Browsing by Subject "DRUG-RESISTANCE"

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  • Li, Xiaolei; Wu, Zhiqiang; An, Xiaojing; Mei, Qian; Bai, Miaomiao; Hanski, Leena; Li, Xiang; Ahola, Tero; Han, Weidong (2017)
    Acquired therapeutic resistance by tumors is a substantial impediment to reducing the morbidity and mortality that are attributable to human malignancies. The mechanisms responsible for the dramatic shift between chemosensitivity and chemoresistance in colorectal carcinoma have not been defined. Here, we report that LRP16 selectively interacts and activates double-stranded RNA-dependent kinase (PKR), and also acts as scaffolds to assist the formation of a ternary complex of PKR and IKK beta, prolonging the polymers of ADP-ribose (PAR)-dependent nuclear factor kappa B (NF-kappa B) transactivation caused by DNA-damaging agents and confers acquired chemoresistance. We also identified a small molecule, MRS2578, which strikingly abrogated the binding of LRP16 to PKR and IKK beta, converting LRP16 into a death molecule and forestalling colon tumorigenesis. Inclusion of MRS2578 with etoposide, versus each drug alone, exhibited synergistic antitumor cytotoxicity in xenografts. Our combinatorial approach introduces a strategy to enhance the efficacy of genotoxicity therapies for the treatment of tumors.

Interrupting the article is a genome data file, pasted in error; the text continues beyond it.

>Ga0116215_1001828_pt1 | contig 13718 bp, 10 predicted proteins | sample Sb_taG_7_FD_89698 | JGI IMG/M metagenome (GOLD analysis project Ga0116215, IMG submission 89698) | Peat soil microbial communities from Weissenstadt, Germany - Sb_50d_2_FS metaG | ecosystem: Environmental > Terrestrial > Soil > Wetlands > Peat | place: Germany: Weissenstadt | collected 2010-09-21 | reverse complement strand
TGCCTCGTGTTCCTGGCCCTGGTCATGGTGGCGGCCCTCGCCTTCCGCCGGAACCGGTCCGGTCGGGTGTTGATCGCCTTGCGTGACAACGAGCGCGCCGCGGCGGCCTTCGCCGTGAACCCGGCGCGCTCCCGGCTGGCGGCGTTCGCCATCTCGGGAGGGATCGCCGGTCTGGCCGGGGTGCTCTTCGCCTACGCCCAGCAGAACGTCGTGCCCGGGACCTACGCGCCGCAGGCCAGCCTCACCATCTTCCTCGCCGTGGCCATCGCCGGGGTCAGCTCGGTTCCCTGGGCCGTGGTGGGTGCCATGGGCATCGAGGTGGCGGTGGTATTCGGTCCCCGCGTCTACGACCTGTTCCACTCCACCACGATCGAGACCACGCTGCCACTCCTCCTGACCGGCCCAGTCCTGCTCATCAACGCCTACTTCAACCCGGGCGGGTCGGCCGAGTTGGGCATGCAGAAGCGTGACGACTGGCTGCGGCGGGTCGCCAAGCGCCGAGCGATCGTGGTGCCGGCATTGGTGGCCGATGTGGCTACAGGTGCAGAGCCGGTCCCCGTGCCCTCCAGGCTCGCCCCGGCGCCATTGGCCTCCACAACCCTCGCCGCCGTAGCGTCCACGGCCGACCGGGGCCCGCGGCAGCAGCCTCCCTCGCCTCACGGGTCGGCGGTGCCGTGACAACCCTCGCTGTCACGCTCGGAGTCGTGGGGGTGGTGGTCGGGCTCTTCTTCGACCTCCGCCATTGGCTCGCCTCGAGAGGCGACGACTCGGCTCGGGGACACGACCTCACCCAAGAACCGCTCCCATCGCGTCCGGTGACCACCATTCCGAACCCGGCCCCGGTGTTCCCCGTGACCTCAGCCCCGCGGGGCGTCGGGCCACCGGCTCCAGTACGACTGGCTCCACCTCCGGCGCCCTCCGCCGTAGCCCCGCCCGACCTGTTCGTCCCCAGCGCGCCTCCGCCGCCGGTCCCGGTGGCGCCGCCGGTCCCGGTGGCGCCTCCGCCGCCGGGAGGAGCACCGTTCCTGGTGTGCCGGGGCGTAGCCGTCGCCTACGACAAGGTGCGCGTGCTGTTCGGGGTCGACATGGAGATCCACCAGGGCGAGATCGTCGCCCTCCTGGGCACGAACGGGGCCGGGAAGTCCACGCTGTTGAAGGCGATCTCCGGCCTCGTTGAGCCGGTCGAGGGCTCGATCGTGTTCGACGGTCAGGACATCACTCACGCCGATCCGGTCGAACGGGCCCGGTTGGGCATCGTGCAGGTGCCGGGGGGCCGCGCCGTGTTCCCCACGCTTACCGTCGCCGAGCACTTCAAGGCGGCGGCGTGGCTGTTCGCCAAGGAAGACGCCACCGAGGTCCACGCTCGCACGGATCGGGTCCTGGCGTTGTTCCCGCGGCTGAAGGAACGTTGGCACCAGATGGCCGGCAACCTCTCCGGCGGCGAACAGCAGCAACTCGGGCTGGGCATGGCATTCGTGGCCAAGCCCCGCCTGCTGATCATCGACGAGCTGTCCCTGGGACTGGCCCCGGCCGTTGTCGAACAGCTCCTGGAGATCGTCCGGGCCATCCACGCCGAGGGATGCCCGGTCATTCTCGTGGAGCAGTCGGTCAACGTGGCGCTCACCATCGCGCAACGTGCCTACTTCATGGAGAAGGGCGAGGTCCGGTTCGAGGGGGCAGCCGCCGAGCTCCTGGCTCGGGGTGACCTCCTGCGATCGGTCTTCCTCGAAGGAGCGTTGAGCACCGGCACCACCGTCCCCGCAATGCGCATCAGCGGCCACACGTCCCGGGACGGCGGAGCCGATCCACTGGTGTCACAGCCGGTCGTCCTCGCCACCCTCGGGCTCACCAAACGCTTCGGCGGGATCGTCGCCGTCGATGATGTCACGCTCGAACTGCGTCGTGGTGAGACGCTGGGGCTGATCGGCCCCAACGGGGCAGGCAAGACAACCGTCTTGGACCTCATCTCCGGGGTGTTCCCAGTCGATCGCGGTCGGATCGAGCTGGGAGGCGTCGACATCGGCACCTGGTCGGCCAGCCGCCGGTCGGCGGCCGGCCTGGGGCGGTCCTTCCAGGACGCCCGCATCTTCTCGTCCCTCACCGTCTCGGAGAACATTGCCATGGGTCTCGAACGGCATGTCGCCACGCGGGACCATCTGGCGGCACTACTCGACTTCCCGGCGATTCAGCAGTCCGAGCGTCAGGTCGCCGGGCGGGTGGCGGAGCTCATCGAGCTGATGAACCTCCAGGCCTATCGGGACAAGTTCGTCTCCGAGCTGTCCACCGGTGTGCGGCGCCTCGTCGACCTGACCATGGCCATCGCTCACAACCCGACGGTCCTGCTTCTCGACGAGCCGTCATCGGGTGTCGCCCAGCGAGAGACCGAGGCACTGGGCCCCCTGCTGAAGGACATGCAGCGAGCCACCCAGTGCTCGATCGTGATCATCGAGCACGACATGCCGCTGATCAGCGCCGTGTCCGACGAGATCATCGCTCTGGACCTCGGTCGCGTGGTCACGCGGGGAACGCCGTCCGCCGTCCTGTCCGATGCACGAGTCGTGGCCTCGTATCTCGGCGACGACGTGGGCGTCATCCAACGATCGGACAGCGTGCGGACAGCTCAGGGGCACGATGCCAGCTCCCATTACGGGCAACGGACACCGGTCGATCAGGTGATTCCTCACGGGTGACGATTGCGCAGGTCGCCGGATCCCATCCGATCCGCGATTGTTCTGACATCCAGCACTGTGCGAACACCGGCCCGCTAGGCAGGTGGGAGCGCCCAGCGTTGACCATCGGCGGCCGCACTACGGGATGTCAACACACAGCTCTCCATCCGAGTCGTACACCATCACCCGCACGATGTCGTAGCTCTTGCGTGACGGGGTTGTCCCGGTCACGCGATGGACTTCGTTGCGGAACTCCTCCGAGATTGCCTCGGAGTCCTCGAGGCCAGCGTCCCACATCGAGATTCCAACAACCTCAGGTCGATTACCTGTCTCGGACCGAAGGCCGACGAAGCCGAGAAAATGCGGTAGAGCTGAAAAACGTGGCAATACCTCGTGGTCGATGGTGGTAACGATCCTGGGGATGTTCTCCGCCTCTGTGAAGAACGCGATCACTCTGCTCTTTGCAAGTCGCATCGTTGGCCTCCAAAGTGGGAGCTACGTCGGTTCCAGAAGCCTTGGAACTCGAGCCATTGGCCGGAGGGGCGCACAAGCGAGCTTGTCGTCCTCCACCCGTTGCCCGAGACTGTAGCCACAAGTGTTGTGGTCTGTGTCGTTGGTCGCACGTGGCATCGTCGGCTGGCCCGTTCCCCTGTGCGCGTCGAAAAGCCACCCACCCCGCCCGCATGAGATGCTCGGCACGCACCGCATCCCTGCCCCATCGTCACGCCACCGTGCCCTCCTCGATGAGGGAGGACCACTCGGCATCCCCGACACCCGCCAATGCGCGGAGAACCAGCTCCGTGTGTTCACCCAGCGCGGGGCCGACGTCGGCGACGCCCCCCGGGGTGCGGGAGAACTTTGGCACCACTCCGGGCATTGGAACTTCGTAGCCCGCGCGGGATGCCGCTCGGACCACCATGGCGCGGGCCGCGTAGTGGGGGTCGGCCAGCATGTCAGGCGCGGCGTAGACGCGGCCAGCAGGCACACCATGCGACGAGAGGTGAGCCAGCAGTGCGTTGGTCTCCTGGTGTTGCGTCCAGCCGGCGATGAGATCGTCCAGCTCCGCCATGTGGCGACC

• Bauer, Sebastian; Joensuu, Heikki (2015)